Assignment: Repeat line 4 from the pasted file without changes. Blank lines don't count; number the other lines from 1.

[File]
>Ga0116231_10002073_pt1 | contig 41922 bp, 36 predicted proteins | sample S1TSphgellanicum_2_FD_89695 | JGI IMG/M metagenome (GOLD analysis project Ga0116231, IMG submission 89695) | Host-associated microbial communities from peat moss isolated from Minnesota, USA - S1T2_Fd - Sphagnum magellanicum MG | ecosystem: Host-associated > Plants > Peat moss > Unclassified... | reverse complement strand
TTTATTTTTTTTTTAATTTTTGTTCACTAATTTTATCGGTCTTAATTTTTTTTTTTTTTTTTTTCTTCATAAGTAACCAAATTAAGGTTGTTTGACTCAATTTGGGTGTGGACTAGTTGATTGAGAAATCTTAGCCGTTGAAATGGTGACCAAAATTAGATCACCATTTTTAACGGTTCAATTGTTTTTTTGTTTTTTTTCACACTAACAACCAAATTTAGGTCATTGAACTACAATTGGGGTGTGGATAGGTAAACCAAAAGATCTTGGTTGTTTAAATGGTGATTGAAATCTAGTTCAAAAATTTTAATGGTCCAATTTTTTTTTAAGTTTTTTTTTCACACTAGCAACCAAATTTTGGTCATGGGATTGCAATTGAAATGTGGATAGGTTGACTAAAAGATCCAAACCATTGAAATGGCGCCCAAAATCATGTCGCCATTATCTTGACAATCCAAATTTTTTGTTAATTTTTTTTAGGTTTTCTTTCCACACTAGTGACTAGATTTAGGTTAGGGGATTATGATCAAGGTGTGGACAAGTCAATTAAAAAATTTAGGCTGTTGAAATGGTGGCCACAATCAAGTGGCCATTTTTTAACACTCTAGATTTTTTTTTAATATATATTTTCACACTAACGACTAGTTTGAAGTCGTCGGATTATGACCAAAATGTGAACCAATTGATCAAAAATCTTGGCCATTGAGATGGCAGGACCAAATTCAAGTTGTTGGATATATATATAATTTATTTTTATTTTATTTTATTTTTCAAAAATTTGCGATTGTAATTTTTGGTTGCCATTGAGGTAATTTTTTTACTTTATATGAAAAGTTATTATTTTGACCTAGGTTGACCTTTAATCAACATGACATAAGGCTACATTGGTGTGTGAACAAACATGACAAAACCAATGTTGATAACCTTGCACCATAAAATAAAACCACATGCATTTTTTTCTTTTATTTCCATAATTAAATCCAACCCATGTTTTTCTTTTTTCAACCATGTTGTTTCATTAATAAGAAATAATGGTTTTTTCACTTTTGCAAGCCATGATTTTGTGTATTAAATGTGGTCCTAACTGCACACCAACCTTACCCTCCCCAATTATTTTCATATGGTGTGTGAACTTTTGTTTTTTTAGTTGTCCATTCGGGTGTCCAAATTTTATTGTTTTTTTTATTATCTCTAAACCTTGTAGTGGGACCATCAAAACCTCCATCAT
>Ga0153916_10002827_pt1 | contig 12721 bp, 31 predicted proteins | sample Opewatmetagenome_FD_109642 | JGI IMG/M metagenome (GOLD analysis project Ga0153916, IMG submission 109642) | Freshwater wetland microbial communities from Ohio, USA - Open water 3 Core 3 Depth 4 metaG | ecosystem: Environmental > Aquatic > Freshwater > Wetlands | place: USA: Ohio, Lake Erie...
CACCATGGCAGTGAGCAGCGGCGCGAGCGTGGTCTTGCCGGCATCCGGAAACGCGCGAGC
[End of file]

CACCATGGCAGTGAGCAGCGGCGCGAGCGTGGTCTTGCCGGCATCCGGAAACGCGCGAGC